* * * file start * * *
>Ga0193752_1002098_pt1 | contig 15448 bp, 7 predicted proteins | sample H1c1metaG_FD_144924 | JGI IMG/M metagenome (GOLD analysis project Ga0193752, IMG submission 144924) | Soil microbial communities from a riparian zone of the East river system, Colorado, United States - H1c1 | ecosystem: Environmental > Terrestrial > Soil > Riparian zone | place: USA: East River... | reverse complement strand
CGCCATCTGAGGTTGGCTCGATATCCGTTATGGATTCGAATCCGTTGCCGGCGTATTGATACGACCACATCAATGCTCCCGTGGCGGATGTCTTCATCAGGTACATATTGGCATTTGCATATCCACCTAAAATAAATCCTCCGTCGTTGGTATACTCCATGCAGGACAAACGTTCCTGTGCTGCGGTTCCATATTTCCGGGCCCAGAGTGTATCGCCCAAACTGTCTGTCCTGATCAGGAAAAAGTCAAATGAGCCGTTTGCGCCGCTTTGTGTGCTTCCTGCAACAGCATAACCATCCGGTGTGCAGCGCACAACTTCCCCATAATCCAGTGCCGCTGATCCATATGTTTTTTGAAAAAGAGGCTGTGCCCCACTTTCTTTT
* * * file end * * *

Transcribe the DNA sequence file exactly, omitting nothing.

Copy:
>Ga0193752_1002098_pt1 | contig 15448 bp, 7 predicted proteins | sample H1c1metaG_FD_144924 | JGI IMG/M metagenome (GOLD analysis project Ga0193752, IMG submission 144924) | Soil microbial communities from a riparian zone of the East river system, Colorado, United States - H1c1 | ecosystem: Environmental > Terrestrial > Soil > Riparian zone | place: USA: East River... | reverse complement strand
CGCCATCTGAGGTTGGCTCGATATCCGTTATGGATTCGAATCCGTTGCCGGCGTATTGATACGACCACATCAATGCTCCCGTGGCGGATGTCTTCATCAGGTACATATTGGCATTTGCATATCCACCTAAAATAAATCCTCCGTCGTTGGTATACTCCATGCAGGACAAACGTTCCTGTGCTGCGGTTCCATATTTCCGGGCCCAGAGTGTATCGCCCAAACTGTCTGTCCTGATCAGGAAAAAGTCAAATGAGCCGTTTGCGCCGCTTTGTGTGCTTCCTGCAACAGCATAACCATCCGGTGTGCAGCGCACAACTTCCCCATAATCCAGTGCCGCTGATCCATATGTTTTTTGAAAAAGAGGCTGTGCCCCACTTTCTTTT